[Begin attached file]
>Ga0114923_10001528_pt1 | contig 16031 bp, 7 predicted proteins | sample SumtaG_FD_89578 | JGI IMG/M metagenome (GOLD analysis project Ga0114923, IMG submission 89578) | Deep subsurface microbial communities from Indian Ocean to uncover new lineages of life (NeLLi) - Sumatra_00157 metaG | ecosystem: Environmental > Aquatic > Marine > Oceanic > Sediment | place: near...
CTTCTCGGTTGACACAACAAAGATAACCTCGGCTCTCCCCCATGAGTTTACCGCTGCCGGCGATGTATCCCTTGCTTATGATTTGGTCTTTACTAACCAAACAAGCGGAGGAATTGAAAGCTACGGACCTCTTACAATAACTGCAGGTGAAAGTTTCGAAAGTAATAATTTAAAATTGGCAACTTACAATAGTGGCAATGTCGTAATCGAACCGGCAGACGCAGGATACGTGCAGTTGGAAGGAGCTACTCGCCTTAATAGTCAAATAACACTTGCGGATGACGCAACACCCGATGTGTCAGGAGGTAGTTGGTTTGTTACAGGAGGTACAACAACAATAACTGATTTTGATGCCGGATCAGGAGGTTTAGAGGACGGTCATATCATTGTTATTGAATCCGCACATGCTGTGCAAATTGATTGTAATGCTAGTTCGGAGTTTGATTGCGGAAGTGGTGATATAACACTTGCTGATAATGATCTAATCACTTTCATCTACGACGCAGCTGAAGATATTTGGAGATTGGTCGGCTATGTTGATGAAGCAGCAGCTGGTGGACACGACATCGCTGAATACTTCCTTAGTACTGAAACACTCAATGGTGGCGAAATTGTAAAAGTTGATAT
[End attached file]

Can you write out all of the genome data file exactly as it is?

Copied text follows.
>Ga0114923_10001528_pt1 | contig 16031 bp, 7 predicted proteins | sample SumtaG_FD_89578 | JGI IMG/M metagenome (GOLD analysis project Ga0114923, IMG submission 89578) | Deep subsurface microbial communities from Indian Ocean to uncover new lineages of life (NeLLi) - Sumatra_00157 metaG | ecosystem: Environmental > Aquatic > Marine > Oceanic > Sediment | place: near...
CTTCTCGGTTGACACAACAAAGATAACCTCGGCTCTCCCCCATGAGTTTACCGCTGCCGGCGATGTATCCCTTGCTTATGATTTGGTCTTTACTAACCAAACAAGCGGAGGAATTGAAAGCTACGGACCTCTTACAATAACTGCAGGTGAAAGTTTCGAAAGTAATAATTTAAAATTGGCAACTTACAATAGTGGCAATGTCGTAATCGAACCGGCAGACGCAGGATACGTGCAGTTGGAAGGAGCTACTCGCCTTAATAGTCAAATAACACTTGCGGATGACGCAACACCCGATGTGTCAGGAGGTAGTTGGTTTGTTACAGGAGGTACAACAACAATAACTGATTTTGATGCCGGATCAGGAGGTTTAGAGGACGGTCATATCATTGTTATTGAATCCGCACATGCTGTGCAAATTGATTGTAATGCTAGTTCGGAGTTTGATTGCGGAAGTGGTGATATAACACTTGCTGATAATGATCTAATCACTTTCATCTACGACGCAGCTGAAGATATTTGGAGATTGGTCGGCTATGTTGATGAAGCAGCAGCTGGTGGACACGACATCGCTGAATACTTCCTTAGTACTGAAACACTCAATGGTGGCGAAATTGTAAAAGTTGATAT